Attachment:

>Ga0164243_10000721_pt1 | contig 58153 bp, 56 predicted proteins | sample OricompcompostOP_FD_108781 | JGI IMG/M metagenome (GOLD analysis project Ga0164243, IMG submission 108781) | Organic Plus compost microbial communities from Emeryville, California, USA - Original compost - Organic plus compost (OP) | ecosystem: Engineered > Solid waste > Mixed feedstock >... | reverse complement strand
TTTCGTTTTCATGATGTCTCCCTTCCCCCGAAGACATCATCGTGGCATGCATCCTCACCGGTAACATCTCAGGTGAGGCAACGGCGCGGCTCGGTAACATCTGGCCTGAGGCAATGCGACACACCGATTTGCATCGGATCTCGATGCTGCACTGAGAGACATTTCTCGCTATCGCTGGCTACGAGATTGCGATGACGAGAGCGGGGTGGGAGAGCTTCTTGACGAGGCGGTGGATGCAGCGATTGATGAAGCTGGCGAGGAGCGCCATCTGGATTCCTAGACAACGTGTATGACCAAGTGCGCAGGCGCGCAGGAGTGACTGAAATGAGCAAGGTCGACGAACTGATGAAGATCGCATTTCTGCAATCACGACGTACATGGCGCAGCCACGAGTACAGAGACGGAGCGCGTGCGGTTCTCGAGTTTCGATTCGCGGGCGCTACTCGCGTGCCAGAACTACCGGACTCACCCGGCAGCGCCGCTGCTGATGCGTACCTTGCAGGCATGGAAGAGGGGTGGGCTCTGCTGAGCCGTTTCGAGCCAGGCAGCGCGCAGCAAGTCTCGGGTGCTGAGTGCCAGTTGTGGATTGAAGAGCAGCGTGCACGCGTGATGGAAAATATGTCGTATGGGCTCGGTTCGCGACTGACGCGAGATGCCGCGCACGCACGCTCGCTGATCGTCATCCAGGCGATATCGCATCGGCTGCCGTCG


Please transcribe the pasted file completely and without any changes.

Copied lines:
>Ga0164243_10000721_pt1 | contig 58153 bp, 56 predicted proteins | sample OricompcompostOP_FD_108781 | JGI IMG/M metagenome (GOLD analysis project Ga0164243, IMG submission 108781) | Organic Plus compost microbial communities from Emeryville, California, USA - Original compost - Organic plus compost (OP) | ecosystem: Engineered > Solid waste > Mixed feedstock >... | reverse complement strand
TTTCGTTTTCATGATGTCTCCCTTCCCCCGAAGACATCATCGTGGCATGCATCCTCACCGGTAACATCTCAGGTGAGGCAACGGCGCGGCTCGGTAACATCTGGCCTGAGGCAATGCGACACACCGATTTGCATCGGATCTCGATGCTGCACTGAGAGACATTTCTCGCTATCGCTGGCTACGAGATTGCGATGACGAGAGCGGGGTGGGAGAGCTTCTTGACGAGGCGGTGGATGCAGCGATTGATGAAGCTGGCGAGGAGCGCCATCTGGATTCCTAGACAACGTGTATGACCAAGTGCGCAGGCGCGCAGGAGTGACTGAAATGAGCAAGGTCGACGAACTGATGAAGATCGCATTTCTGCAATCACGACGTACATGGCGCAGCCACGAGTACAGAGACGGAGCGCGTGCGGTTCTCGAGTTTCGATTCGCGGGCGCTACTCGCGTGCCAGAACTACCGGACTCACCCGGCAGCGCCGCTGCTGATGCGTACCTTGCAGGCATGGAAGAGGGGTGGGCTCTGCTGAGCCGTTTCGAGCCAGGCAGCGCGCAGCAAGTCTCGGGTGCTGAGTGCCAGTTGTGGATTGAAGAGCAGCGTGCACGCGTGATGGAAAATATGTCGTATGGGCTCGGTTCGCGACTGACGCGAGATGCCGCGCACGCACGCTCGCTGATCGTCATCCAGGCGATATCGCATCGGCTGCCGTCG